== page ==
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  • Author: Katarina Djokic
  • Publication Date: 03-2017
  • Content Type: Policy Brief
  • Institution: Belgrade Centre for Security Policy
  • Abstract: This paper presents a performance analysis of the G-4 Super Galeb military trainer aircraft modernization project. The analysis shows that the Ministry of Defense has to review the need for this project as soon as possible, in view of the announced equipping of the Serbian Armed Forces with MiG-29 fighter planes, several-year delay of the beginning of the project and Su- per Galeb maintenance difficulties. The paper also shows that the Ministry of Defense and the Serbian Armed Forces cannot effectively plan modernization and equipping projects without a top-level political decision on what type of army Serbia needs, and without a more decisive fis- cal policy, which would ensure funds for priority projects on a medium-term level.
  • Topic: International Security
  • Political Geography: Serbia
  • Author: Maha Yahya, Jean Kassir
  • Publication Date: 03-2017
  • Content Type: Policy Brief
  • Institution: Carnegie Endowment for International Peace
  • Abstract: A sustainable political settlement to end the multiple conflicts in Syria will not be possible without a real focus on the challenges of refugee returns. The complexities of the Syrian wars as well as previous international experiences with similar conflicts underscore that ensuring long-term peace requires a more focused attention on the challenges for effective repatriation of refugees and internally displaced persons, including significant security and protection guarantees. Without these, and irrespective of the eventual shape of a political solution, their return may be neither possible nor sustainable—with significant repercussions for peace in Syria, neighboring countries, and states beyond.
  • Topic: War, International Security, Refugee Crisis
  • Political Geography: Syria
  • Author: Catherine S. Panaguiton
  • Publication Date: 03-2017
  • Content Type: Policy Brief
  • Institution: Council on International Policy (CIP)
  • Abstract: The judgment award rendered in the Republic of the Philippines vs. The People’s Republic of China was a significant development to the disputes in the South China Sea and the West Philippine Sea. Conflicting opinions from littoral and affected states on the legal issues abound the institution of the case and the conduct in these areas as a whole have been raised and a decision has been rendered on these issues. Provisions in the UNCLOS that were made to be deliberately vague because States at the UN Conference negotiating UNCLOS could not agree on more precise language have been clarified. The judgment not only has implications in the lawyering and judicial sphere. It also carries practical implications that are to be considered in lawmaking and formulation of government policies. All these implications will be discussed in this paper.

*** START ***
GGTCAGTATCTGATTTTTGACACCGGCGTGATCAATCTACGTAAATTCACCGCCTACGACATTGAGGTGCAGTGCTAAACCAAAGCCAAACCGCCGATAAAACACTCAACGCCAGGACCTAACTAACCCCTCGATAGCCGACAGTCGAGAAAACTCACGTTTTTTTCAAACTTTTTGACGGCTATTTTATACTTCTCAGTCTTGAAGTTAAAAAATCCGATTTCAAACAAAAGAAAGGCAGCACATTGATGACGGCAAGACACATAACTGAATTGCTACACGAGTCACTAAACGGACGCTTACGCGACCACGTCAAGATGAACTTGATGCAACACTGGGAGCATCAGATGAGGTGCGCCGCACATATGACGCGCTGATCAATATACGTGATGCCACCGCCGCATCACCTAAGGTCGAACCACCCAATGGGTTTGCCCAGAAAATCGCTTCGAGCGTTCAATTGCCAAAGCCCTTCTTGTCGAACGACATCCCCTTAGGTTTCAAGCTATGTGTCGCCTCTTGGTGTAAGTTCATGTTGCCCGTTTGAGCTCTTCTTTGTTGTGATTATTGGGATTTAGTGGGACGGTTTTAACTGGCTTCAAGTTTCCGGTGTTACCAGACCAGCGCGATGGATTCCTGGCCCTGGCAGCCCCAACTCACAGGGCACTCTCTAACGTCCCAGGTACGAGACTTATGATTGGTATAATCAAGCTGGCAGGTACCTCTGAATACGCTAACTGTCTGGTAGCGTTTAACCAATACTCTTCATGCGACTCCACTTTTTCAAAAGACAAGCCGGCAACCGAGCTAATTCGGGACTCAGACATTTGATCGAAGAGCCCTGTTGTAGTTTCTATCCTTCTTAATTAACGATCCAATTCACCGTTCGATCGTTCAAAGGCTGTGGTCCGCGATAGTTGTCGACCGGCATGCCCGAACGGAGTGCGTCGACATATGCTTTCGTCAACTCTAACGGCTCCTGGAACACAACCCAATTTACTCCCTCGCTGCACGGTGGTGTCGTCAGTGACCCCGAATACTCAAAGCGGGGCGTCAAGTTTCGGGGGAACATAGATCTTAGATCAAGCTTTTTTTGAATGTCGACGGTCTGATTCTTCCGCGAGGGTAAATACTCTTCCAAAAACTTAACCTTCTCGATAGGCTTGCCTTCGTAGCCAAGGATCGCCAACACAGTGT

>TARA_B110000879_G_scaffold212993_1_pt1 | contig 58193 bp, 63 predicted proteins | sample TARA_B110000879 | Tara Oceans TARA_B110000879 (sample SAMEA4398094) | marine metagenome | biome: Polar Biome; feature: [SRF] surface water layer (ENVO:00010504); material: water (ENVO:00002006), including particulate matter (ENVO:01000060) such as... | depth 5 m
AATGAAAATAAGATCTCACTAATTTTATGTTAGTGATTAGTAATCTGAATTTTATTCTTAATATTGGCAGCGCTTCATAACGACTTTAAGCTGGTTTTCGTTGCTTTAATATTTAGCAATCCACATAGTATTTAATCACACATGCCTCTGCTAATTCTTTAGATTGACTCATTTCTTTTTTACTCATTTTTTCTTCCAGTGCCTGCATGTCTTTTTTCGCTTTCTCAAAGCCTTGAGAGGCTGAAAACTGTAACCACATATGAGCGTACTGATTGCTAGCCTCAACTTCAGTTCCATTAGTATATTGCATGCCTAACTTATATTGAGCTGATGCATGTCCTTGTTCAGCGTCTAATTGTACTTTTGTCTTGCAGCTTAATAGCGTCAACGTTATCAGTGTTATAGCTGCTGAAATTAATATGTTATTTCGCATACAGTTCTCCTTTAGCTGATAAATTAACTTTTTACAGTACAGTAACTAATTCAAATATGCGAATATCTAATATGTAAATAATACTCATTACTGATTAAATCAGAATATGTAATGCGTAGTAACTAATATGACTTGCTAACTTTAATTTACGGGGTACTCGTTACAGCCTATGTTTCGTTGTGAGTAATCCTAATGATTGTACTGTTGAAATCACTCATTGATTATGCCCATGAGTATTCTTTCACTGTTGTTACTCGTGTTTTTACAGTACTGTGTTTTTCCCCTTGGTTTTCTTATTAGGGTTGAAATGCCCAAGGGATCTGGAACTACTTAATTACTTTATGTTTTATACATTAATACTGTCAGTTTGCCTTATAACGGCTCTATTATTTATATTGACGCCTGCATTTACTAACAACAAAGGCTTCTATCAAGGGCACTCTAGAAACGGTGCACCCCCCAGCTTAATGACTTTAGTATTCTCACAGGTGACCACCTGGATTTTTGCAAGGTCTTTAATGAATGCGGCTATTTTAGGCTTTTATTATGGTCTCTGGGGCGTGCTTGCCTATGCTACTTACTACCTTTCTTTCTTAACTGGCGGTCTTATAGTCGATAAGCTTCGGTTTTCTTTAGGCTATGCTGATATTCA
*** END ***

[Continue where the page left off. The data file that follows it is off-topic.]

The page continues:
• Topic: Peace Studies, Law
  • Political Geography: South China, West Philippines
  • Author: François Godement
  • Publication Date: 03-2017
  • Content Type: Policy Brief
  • Institution: European Council On Foreign Relations
  • Abstract: Xi Jinping took a bold stance at this year's Davos summit, claiming that China could be the leader and protector of global free trade. However, he fell short of pronouncing the same commitment to the international order. • While China finds little to criticise in globalisation, which has fuelled its rapid economic rise, it has an uneasy relationship with the international order, picking and choosing what parts of it to engage with. • China's governance model at home is fundamentally at odds with the liberal international order. Whether in climate talks, international arbitrations, or on the topic of open markets, China resists any parts of the order that infringe on its sovereignty. • Facing an increasingly interest-driven China, and a US in retreat from the international order, the EU must stand by its values if it wants to protect them. Faced with Donald Trump, Xi has sent a clear message about his country's commitment to internationalism. The EU should hold China to its word on this.
  • Topic: International Relations, International Political Economy
  • Political Geography: China
  • Author: Hamza Meddeb
  • Publication Date: 01-2017
  • Content Type: Policy Brief
  • Institution: European Council On Foreign Relations
  • Abstract: Six years since the revolution, the success of democracy in Tunisia depends on those parts of the country where the popular uprising began: its ‘periphery’, whose regions lag far behind the country’s economically more developed coast. Tunisia’s periphery regions suffer from weak economic growth and high levels of poverty and unemployment – a legacy of decades of underinvestment. Regional conflict, terrorism and organised crime have led the government to crack down on security threats in the periphery regions. This has disrupted the informal and illegal economic networks on which much of the population relies and caused it to lose faith in the government. Tunisia has enjoyed extensive support from international partners since 2011 – money is not the problem. Instead, the country must strengthen its regional governance and address fragmentation at the heart of government. Europeans can radically alter the terms of debate by offering Tunisia membership of the European Economic Area, galvanising change in support of its journey towards democracy and stability.